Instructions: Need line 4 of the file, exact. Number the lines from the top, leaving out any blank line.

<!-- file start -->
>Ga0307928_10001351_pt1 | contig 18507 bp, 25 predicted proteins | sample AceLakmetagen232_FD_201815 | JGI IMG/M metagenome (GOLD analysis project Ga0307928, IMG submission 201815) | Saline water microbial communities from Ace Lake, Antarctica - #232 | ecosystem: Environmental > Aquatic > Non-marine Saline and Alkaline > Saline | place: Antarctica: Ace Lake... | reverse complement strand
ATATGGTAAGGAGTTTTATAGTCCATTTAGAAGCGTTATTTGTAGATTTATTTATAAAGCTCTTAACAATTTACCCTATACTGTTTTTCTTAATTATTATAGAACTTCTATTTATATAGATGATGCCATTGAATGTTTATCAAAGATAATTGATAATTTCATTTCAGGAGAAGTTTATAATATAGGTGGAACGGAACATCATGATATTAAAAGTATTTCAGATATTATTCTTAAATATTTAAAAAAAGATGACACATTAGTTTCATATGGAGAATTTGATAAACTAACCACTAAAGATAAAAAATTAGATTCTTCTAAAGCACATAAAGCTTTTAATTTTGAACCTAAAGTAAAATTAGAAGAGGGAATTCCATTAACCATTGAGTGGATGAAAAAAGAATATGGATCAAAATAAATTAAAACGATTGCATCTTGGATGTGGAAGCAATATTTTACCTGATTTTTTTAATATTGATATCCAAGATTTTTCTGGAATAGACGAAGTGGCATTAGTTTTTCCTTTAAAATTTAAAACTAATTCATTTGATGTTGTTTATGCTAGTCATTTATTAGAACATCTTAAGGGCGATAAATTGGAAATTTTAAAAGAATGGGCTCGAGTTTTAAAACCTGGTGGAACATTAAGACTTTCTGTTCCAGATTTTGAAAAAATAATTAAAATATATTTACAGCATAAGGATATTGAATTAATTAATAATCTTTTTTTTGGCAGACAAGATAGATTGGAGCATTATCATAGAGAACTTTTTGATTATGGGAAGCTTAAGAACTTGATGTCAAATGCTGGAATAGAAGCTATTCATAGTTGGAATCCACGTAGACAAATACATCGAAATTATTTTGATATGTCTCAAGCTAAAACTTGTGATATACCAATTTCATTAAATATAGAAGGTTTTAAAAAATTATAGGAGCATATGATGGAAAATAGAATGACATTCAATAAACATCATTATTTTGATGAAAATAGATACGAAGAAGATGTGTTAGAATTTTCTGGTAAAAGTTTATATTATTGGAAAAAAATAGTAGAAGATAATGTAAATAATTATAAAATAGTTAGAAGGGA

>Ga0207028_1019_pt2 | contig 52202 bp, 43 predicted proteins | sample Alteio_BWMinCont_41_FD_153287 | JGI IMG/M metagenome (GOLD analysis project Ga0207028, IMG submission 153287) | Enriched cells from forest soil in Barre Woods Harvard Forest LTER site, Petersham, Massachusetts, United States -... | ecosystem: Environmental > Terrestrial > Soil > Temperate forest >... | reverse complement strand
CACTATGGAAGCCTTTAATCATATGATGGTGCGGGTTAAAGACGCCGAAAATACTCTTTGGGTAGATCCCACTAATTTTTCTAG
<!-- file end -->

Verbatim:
CACTATGGAAGCCTTTAATCATATGATGGTGCGGGTTAAAGACGCCGAAAATACTCTTTGGGTAGATCCCACTAATTTTTCTAG